As the years went on and we were exposed to more and more of the world we discovered other colours and sizes, too. The ice-blue ones with the black-patterned wings that lived in the forests, which you'd only see around the house a few times a season. Then there are the gorgeous deep ruby red ones that seem to only live in the woods near creeks and still lakes and pools, with their thick bodies and glistening wings. I always dreamed of putting my fingers around one of those, but it was never to be. They still flit through my summer memories, though, larger than life, gleaming like precious stones, wings afire with the summer light. They're not the prehistoric giants that I thought for certain could carry you off if you'd skipped a meal, but they and their kin certainly fit my summer bill.

But then again, what if they WERE four feet long again? Can you imagine the size of the mosquitoes they'd eat? They'd be even bigger than the foot-across ones that are already down here in the swamp...

* The complete Dragonflies set on Flickr

May 11, 2009


Day after day, day after day,
We stuck, nor breath nor motion;
As idle as a painted ship
Upon a painted ocean.
(from The Rime of The Ancient Mariner by S. T. Coleridge.

It's a nice word, becalmed. It adequately describes the state of my blog, too! The long delay has many reasons, none of which we'll delve into here, but since we're on the subject of being becalmed:

One of the great joys of hot air ballooning is that each flight is different from every other flight in the same way that each day is unlike every other that has gone before. Oh, they all follow the same pattern in a general way but each is different. This past weekend we had a flight planned for the Saturday afternoon before Mother's Day. A young couple, parents and grandparents were in attendance as onlookers. Sadly for me, Jim, our incredibly competent Crewchief is halfway through Arkansas on his Harley and headed north on an extended bike tour, which left responsibility squarely on Cookie and I.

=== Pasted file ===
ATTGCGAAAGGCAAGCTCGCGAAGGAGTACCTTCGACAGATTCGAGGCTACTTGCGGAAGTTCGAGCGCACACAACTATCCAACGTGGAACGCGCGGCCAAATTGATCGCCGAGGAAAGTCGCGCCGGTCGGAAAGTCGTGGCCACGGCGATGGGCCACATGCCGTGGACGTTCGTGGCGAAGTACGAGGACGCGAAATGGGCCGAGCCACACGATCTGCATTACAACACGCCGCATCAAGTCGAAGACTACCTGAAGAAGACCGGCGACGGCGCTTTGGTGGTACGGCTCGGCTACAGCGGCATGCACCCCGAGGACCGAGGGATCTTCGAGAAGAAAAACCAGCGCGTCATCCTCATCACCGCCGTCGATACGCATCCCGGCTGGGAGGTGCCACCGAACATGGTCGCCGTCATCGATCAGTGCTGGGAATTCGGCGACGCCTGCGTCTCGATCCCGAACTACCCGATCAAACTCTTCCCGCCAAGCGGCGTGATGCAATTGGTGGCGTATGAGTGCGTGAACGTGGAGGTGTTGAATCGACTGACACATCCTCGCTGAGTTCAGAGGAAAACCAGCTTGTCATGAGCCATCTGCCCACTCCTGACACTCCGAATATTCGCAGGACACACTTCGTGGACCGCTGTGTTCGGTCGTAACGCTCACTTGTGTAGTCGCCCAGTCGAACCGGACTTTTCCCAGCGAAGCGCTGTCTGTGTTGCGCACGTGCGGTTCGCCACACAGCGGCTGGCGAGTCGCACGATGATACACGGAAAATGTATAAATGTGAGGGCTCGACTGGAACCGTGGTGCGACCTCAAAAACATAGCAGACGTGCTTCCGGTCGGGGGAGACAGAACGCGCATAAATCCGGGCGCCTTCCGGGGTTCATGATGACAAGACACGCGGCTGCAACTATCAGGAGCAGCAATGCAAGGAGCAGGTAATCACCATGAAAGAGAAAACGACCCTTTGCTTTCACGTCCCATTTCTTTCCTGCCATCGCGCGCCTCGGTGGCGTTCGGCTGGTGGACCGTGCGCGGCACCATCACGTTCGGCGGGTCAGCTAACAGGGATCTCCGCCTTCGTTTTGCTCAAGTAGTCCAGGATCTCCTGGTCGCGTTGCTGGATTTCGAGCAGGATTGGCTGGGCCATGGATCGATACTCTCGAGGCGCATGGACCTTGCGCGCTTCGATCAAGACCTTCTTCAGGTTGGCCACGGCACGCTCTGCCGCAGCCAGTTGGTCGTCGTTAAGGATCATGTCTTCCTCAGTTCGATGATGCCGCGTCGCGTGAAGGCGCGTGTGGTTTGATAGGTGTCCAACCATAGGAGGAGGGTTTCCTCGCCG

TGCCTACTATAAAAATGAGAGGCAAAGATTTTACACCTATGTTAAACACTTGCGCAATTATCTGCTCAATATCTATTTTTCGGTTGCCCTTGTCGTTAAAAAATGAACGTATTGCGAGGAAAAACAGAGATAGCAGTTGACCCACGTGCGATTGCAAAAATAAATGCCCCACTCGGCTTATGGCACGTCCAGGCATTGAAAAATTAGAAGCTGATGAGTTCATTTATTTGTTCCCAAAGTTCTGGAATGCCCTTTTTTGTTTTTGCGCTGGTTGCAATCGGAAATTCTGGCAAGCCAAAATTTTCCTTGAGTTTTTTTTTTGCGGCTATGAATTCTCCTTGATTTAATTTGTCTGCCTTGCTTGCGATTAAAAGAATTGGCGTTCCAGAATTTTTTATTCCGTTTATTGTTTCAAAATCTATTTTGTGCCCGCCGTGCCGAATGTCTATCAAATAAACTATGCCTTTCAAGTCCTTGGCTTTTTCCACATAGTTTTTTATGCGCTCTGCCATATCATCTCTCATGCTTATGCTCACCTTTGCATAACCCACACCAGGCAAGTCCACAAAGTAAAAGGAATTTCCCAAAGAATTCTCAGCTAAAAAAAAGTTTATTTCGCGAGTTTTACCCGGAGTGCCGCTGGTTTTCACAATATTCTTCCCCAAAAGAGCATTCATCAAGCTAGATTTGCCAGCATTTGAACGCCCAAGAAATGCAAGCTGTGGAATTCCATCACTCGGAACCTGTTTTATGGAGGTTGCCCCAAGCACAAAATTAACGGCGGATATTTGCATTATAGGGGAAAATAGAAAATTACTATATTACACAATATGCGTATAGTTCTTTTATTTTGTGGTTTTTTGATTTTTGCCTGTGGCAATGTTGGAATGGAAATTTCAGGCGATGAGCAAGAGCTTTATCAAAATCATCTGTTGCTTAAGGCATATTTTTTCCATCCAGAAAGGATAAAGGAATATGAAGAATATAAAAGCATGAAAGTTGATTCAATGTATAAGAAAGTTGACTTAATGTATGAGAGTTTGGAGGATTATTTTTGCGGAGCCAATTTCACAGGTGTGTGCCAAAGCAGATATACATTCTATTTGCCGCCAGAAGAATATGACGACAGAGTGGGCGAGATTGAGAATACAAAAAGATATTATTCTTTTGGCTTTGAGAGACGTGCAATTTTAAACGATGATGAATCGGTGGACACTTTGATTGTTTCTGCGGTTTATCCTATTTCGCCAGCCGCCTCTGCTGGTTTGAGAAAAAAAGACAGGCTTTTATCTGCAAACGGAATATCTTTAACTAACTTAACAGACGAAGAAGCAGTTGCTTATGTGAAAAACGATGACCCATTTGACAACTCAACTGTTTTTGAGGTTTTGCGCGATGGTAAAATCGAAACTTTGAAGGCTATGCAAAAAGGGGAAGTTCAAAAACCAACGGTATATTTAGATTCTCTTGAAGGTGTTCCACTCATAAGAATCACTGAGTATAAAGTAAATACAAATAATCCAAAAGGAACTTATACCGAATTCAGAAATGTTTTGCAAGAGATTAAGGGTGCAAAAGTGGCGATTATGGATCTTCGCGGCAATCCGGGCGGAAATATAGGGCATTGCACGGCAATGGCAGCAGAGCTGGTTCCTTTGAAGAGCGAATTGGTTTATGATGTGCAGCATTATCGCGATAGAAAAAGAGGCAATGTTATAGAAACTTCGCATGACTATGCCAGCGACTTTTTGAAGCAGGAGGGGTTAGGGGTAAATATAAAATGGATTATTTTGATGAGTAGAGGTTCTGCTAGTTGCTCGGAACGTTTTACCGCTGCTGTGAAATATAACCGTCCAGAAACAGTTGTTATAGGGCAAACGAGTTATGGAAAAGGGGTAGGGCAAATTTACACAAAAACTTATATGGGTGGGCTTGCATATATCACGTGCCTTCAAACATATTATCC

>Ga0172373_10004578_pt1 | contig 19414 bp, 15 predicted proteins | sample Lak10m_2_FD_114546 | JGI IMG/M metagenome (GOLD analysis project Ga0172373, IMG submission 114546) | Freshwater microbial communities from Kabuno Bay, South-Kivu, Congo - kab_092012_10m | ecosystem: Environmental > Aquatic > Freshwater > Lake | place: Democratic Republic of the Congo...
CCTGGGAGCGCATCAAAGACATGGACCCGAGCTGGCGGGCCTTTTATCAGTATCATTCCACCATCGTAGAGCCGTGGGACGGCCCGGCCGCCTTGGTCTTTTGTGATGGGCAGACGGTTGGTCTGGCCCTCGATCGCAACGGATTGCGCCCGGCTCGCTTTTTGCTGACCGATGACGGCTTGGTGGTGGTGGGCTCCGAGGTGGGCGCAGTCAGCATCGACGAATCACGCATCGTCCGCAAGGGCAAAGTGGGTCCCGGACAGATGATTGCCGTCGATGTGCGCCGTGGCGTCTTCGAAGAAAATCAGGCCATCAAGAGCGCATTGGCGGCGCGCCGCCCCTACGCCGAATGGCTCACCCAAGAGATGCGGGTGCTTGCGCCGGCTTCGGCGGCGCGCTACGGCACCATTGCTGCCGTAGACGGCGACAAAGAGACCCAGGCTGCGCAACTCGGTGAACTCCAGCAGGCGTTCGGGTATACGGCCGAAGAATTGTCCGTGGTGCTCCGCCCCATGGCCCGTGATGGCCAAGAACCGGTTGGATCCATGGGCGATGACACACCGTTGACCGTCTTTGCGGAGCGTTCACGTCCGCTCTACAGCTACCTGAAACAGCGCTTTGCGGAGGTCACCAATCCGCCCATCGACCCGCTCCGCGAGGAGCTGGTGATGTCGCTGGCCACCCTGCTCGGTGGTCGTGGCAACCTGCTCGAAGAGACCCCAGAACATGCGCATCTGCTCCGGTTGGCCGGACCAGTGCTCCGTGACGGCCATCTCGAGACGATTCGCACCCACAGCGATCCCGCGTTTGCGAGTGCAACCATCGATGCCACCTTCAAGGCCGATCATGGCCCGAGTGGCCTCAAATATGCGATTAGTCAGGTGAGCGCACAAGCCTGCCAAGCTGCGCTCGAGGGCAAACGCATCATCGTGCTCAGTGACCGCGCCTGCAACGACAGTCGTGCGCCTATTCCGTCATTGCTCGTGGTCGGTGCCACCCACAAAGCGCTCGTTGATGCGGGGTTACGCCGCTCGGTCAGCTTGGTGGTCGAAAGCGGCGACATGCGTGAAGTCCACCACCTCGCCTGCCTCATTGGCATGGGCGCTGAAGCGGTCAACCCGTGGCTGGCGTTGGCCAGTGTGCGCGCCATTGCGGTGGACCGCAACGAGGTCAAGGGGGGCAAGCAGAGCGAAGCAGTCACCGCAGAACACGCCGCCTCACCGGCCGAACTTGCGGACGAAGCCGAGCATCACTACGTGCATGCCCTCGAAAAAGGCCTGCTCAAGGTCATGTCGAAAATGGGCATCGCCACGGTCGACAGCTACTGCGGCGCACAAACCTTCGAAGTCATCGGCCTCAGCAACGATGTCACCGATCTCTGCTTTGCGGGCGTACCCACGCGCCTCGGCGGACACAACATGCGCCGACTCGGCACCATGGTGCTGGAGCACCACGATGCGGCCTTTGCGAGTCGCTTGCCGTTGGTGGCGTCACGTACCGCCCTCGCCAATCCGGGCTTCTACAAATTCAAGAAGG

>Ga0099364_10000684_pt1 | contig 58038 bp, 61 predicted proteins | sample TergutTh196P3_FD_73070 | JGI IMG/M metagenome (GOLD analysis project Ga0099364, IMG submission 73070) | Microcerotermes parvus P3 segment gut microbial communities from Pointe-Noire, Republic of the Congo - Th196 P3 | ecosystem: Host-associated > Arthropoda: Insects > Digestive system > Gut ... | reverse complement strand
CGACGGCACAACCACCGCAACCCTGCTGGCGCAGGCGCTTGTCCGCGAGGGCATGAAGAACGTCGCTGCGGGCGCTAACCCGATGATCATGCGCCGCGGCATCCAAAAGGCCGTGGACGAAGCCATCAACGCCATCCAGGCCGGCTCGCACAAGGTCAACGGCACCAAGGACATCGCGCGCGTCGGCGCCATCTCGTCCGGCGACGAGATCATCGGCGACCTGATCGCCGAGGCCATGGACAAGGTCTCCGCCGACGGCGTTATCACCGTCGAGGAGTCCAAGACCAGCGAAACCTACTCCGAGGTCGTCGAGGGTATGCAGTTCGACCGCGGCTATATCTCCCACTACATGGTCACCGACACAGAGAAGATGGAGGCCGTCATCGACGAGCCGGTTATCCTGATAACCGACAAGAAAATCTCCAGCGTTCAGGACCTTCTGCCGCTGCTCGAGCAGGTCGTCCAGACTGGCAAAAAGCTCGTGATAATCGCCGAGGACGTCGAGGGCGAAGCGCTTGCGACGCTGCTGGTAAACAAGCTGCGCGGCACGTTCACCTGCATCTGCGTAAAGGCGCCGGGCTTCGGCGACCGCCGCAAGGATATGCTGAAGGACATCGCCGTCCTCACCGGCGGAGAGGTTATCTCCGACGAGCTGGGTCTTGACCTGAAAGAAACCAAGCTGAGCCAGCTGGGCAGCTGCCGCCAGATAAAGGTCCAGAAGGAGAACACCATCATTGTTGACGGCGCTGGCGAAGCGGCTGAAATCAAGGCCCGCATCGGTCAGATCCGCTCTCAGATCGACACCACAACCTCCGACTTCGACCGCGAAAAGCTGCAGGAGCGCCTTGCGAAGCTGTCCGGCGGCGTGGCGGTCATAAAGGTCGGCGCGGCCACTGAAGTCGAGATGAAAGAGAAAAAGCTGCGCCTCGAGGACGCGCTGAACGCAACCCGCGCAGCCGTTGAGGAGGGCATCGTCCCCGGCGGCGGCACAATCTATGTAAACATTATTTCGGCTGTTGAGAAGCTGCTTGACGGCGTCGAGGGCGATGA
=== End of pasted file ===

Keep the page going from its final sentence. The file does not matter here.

Well, we bucked up. Found our launch site, sent up another PI ball, reviewed the map, figured out which roads we'd be chasing on, and set up High Hope. The inflation went well, the passengers boarded and the launch went off without a hitch. That's about the last quiet minute I had.

You see, to begin with there simply weren't any roads near the intended flight path. Cookie and I ended up having to veer northwest of HH, then back northeast to the general landing area. The main sections of road we'd be getting into are heavily forested, too, so we lost line of sight very quickly, then radio contact shortly thereafter.

Now, I worry. It's what I'm good at, so I started. I know David is wildly competent, but being out of visual AND radio contact? Scary. So, after failing miserably to spot HH I finally called David on his cellular and got his whereabouts. Come to find out he was ahead of us a bit, but roughly where we thought he'd be.

As the hour wrapped up we began to worry. Not many inroads toward him, and still no sign of a huge yellow balloon. We kept driving in and out of roads, driveways and turnrows hoping for a sight, but nothing ever presented itself, and dusk was drawing close, as was the fuel limit onboard--I knew he'd be setting down soon, but I couldn't FIND him! Pretty sad stuff for the guy driving the chase truck.

Word soon came--High Hope was down safe. I'd stopped near where I thought the landing spot was, but several honks on the horn went unheard by David, and I couldn't hear the burner. He was further away than we thought. (I found out later that David wasn't just being mean, he had in fact been becalmed--the wind simply stopped, and instead of making it to the highway like he'd planned he had to put down at the only safe spot he had.)

I was about to venture a little gentle trespass into a huge field full of massive Texas Longhorn steers when a Yamaha Rhino ATV truck pulled up, filled with landowners. Seems they'd seen the flight land on their property (I was close, by several miles they told me, if he'd landed where they thought he had) and that it'd be tricky to get to them. Seems these nice folks own eight THOUSAND acres, and we'd landed in the midst of them. No roads, no easy access.

So, just to be sure they took Cookie away in one of the ATVs into the very pasture I was about to break-and-enter, and I sat and waited with two generations of the family, phoning back and forth to David. He'd had to walk the still-inflated balloon quite a ways across ankle-deep water mixed with knee-high briars but had the gondola and passengers safely on high ground and was headed for what he thought was a road.